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Events In Focus

UPDATE: Restrictions start to ease as 2 square-meter rule kicks in for NSW

The HRIA is please to provide further clarification on the use of marquees for outdoor events as relates to the 2 square meter ruling:

  • A marquee (that does not have more than 2 sides closed off) is considered an outdoor venue. Any time that a marquee has 3 or 4 external walls it is considered an indoor event.
  • Any internal portioning or walls can change the definition of indoor vs outdoor. This creates additional and affects the flow of ventilation and will no longer be considered outdoor for the purposes of this policy.

To allow stakeholders to operate under a 2 metre square rule the ‘venue’ must have electronic entry recording as well as a COVID-19 Safety Plan in place. Otherwise they must adhere to a 4 square meter rule.

The NSW Government Office of the Small Business Commissioner has provided details on the steps they suggest when planning for an event. These includes links to the relevant Health Orders, outlining what is an is not permitted.

NSW Government suggested steps when planning for an event

  1. Definition of event – ‘indoor vs outdoor’ as this determines which social distancing rule applies.
    2. Business type – ‘hospitality venues’
    3. Event type – to give the maximum limit of guests

For the definition of what is an indoor vs outdoor events for hospitality venues (events) this can be found in the Public Health (COVID-19 Restrictions on Gathering and Movement) Order (No 5) 2020 which commenced on 23 October 2020. The exact location is on page 9 under the Directions of Minister about hospitality venues (the exact location is part 2, division 1, section 9, clause 7). Any updated health orders replacing the above link will be made available on the COVID-related legislation NSW Government website.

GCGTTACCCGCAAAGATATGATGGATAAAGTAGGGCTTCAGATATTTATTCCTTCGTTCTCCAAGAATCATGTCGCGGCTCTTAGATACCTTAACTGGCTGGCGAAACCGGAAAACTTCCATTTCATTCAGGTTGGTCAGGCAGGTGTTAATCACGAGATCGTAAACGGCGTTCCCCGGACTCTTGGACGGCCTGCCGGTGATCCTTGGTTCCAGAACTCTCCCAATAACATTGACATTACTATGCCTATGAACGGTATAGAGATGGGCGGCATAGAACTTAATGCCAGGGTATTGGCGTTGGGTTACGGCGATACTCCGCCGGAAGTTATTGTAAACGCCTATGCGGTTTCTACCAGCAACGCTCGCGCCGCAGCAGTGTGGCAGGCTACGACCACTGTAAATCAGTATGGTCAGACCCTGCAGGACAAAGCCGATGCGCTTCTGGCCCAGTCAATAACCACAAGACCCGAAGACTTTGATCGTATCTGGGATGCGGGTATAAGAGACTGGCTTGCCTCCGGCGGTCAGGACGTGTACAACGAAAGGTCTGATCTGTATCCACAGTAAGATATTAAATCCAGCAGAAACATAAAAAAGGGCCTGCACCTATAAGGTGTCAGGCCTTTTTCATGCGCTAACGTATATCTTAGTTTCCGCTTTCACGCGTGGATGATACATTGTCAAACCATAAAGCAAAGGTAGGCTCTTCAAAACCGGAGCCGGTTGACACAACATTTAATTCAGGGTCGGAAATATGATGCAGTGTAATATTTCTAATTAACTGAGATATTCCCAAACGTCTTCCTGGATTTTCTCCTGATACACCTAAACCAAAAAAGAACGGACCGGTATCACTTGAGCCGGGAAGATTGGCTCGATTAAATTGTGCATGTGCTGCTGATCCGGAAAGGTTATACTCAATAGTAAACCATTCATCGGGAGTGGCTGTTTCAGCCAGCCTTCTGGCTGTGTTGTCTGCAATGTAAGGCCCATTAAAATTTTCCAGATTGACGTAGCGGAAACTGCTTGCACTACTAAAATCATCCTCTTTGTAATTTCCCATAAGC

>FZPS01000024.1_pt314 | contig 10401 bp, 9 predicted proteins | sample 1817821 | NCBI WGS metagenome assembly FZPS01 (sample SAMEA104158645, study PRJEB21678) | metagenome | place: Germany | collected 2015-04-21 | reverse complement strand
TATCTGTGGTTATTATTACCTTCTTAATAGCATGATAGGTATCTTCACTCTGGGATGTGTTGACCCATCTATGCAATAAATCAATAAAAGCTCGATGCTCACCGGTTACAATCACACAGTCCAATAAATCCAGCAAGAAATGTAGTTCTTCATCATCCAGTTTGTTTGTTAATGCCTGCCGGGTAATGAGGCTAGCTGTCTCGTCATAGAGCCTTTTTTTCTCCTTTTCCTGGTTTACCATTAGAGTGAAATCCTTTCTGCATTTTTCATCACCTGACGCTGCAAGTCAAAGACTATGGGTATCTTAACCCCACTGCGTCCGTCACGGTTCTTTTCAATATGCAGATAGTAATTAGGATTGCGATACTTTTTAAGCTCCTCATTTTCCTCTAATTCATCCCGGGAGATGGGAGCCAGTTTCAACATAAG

Indoor area includes an area in a building or other structure, whether or not temporary, which has a roof, ceiling or other top covering, but does not include an area with at least 2 sides open to the weather.

Outdoor area means an area that is not an indoor area.

Business Type
The next reference to help is located on NSW Government COVID-19 advice website at the Can and can’t do under the rules page. Hospitality venues have a section that can help provide the information and confidence you need in planning their events. This gives information on the two square metre rule that hospitality venues can use if:

  • an outdoor event (a marquee with 2 open sides and no internal partitions)
  • have electronic entry recording (QR Code)
  • register a COVID-Safe Plan.

Event Type
There are limits imposed for types of events. To help track the numbers for each event here are links to types of events allowed.

Any further updates we will advise members. If you have any questions, please email info@hireandrental.com.au or call the national office.

Original post

Restrictions for outdoor dining and outdoor music performances will be eased, under relaxed COVID-19 safety rules.

From Friday (16 October 2020) restrictions at hospitality venues were eased to allow one patron for every two square metres in outdoor areas (previously this was one person per four square metres). NSW Health updated the health order shortly after the NSW Government announcement.